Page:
Five Things We Want From The Samsung Galaxy S30

Forget the Galaxy Note 20 and Galaxy Fold 2, here’s a wishlist of what we’re hoping to see out of Samsung 2021 flagship:

3D Face Unlock

It’s been a solid three years now since Apple first wow’d the world with FaceID: their take on 3D biometric unlock.

Since then, plenty of other Android manufacturer brands have tried to match Apple tit for tat. Samsung even experimented with Iris Recognition as an alternative but eventually retired it to rely entirely on 2D Face Unlock tech.

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Though mostly functional, this is a problem because, in addition to sitting a distant second to the convenience and reliability of Apple’s solution, it’s downright disappointing that Samsung have let brands like Oppo and Huawei outpace them here given their prior emphasis on security and user safety. 

Hopefully, the Galaxy S30 remedies this shortcoming. Samsung are one of the biggest smartphone manufacturers in the world and for as long as they rely on 2D Face Unlock for their flagships, it sends the signal that the best Android can do is offer an inferior version of what Apple does.

For more on how 2D and 3D face unlock tech compare to one another, click here.


Love them or hate them, the once-heated discourse around display notches has mellowed out in 2020. Maybe it’s because we all have slightly bigger things to worry about. 

Regardless, where other Android brands have worked to shrink or hide notches with more and more inventive solutions, Samsung have more-or-less sticking with the house-style they introduced with the Samsung Galaxy S10. 

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It’s not hard to expect a little more from the smartphone brand known for their cutting edge tech when it comes to smartphone screens. Back in 2018, Samsung teased an edge-to-edge display with a front-facing camera located underneath the screen. Where did that tech go, huh?

It’s been a long time coming but debuting the first compromise-free notch display flagship would be a great way for Samsung Galaxy S30 to elevate the stakes and change the conversations when it comes to smartphone screens in the same way that curved displays did.

For an explainer on notches, click here.

Bring back the headphone jack

Look, it’s a little bit of a trite marketing ploy but fuck it. It’s time for Samsung to bring back the headphone jack.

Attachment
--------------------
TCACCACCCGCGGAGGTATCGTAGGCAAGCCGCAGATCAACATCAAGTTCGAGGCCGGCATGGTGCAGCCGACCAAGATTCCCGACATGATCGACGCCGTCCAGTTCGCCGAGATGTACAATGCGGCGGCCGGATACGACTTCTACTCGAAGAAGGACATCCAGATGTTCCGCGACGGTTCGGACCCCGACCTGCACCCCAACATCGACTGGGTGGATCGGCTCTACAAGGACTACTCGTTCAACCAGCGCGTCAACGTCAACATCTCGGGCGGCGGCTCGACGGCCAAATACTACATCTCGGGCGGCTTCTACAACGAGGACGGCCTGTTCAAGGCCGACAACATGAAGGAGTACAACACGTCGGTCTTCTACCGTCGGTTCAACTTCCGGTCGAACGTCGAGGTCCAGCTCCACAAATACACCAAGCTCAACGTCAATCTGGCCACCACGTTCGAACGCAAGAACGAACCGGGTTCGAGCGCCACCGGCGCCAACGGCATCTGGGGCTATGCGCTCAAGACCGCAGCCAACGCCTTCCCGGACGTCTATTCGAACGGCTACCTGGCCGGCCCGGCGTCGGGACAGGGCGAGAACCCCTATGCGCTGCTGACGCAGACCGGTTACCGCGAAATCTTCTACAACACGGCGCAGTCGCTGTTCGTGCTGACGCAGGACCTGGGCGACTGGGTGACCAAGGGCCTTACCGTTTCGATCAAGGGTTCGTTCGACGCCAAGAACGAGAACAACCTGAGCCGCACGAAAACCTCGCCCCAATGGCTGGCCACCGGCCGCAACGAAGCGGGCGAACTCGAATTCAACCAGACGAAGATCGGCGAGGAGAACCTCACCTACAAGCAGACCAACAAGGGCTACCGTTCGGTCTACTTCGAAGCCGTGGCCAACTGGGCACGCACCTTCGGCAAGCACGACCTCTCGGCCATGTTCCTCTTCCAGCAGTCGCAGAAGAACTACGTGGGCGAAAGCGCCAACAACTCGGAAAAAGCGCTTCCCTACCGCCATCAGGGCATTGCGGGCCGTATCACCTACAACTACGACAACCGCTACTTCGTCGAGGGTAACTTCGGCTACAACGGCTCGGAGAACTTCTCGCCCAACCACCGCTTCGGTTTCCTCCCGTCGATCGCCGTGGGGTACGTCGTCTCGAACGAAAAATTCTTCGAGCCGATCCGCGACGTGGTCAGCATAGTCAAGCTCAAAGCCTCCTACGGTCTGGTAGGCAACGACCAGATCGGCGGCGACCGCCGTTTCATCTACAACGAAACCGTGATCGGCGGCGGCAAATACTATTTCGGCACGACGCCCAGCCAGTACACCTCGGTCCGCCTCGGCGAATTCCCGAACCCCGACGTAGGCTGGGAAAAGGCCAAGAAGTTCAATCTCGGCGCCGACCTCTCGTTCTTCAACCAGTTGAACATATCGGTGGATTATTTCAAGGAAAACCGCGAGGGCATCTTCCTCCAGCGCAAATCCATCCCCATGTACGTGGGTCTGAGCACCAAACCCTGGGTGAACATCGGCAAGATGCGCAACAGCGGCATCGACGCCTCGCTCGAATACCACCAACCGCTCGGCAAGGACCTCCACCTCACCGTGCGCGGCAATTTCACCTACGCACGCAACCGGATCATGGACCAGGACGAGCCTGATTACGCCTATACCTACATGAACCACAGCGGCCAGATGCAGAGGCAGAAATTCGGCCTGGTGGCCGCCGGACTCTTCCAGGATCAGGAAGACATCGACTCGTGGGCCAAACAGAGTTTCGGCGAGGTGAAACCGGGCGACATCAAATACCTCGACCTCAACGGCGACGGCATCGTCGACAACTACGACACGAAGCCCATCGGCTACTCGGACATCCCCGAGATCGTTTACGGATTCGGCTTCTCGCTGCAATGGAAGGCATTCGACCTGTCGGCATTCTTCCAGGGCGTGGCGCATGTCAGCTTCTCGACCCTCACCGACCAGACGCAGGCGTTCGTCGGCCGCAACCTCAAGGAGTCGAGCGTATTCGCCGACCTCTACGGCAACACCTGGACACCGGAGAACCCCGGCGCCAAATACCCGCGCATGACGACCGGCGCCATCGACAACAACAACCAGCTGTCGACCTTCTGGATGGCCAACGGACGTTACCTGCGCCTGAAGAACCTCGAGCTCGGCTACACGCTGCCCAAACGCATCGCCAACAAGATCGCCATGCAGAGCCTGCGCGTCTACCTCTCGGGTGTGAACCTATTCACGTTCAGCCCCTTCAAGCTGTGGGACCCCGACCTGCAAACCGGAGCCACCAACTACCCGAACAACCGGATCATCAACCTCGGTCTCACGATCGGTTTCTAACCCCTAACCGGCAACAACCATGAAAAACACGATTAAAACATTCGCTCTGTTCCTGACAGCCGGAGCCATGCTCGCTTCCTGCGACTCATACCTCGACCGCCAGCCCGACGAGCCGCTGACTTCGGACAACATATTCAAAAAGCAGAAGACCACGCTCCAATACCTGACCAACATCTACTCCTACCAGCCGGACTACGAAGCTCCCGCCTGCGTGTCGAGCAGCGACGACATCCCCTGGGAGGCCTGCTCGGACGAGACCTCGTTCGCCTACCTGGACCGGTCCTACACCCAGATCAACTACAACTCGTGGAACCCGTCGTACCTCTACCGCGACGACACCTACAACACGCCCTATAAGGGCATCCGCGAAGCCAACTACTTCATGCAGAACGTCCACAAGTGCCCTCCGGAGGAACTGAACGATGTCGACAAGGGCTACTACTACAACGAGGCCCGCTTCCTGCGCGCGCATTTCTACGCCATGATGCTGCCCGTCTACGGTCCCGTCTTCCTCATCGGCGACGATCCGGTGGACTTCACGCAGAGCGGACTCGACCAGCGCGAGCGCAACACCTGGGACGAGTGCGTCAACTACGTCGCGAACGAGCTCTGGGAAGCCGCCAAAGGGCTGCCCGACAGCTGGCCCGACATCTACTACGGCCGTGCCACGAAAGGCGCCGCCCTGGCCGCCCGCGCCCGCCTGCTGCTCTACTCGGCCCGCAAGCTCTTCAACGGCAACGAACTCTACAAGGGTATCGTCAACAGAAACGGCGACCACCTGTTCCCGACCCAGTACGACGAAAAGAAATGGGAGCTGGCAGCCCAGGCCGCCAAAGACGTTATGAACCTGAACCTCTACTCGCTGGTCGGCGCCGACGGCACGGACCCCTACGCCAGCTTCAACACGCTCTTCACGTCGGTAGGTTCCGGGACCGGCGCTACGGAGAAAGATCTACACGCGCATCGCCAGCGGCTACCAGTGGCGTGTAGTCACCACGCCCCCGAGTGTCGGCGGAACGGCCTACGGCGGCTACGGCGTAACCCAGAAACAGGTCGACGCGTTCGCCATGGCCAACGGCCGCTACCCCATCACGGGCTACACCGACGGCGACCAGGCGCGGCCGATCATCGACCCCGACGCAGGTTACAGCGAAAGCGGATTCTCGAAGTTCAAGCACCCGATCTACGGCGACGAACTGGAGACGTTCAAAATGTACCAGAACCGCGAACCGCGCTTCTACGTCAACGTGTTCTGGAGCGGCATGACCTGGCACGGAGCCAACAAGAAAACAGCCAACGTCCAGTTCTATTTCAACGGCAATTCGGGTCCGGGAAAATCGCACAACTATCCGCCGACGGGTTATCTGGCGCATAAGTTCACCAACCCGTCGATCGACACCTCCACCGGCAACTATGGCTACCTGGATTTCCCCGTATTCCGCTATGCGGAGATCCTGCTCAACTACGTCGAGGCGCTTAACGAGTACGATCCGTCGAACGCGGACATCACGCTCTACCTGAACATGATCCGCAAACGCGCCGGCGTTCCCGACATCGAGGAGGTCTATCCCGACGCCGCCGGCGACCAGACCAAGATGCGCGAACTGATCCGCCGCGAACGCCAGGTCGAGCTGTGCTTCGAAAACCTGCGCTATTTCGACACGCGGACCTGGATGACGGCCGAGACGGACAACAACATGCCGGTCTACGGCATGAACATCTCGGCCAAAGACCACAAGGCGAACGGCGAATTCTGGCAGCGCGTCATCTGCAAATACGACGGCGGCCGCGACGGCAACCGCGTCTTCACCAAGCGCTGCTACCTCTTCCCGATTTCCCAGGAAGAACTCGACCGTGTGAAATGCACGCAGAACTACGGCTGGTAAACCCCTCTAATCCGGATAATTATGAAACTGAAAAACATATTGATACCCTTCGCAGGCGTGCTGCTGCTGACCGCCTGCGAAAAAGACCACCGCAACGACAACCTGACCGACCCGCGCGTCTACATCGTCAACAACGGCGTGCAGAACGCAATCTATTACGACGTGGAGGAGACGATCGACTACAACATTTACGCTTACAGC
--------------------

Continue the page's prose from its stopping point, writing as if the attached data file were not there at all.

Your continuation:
When Apple first cut the legacy port back in 2016, their rationale was that it would allow for slimmer and more capable smartphone form-factors. It hasn’t. Sure, there have definitely been advancements when it comes to displays and camera tech but the overall form-factor in the smartphone space hasn’t changed that much in the last few. If anything, the physical footprint of modern smartphones has gotten bigger rather than smaller.

Credit: IDG

Bringing back the headphone jack in the premium space is an easy win for Samsung. Even if it means admitting it was wrong to remove the feature in the first place, it puts them well ahead of basically every other major Android manufacturer. 

In a world where the differences between the various players in the smartphone world become more and more software focused, bringing back the jack would allow Samsung to stand out easily among the most hardcore of Android fans.

For a round-up of where the headphone jack is at these days, click here.

Fix Me, Bixby

Credit: IDG

I’ve written about this one before but, if Samsung is going to insist on keeping their smart assistant around, it would be nice if they actually went to the trouble of making Bixby good or at least a passable alternative to the other options. 

As we wrote back in 2018, Samsung needs to “Show off Bixby in a way that gets people talking in the same way Google did with Google Duplex a few months back. Give customers a more-tangible, everyday reason to want to use Bixby over the other options.”

Get me excited about Bixby again.

Make 5G Easy

To date, Samsung's strategy around 5G connectivity has been comprehensive but confusing. For every new 5G-capable flagship shipped in the last two years, Samsung have shipped a 4G-enabled counterpart as well.

This has turned the usual process of buying the latest S or Note-series device into a weird is-5G-worth-it-or-not dilemma for consumers and it's time that Samsung embraced next-generation connectivity as standard.

Keep it simple. Make 5G easier for everyone. For more on 5G, click here.

note-10-5g-test-100809587-orig.jpgCredit: Christopher Hebert/IDG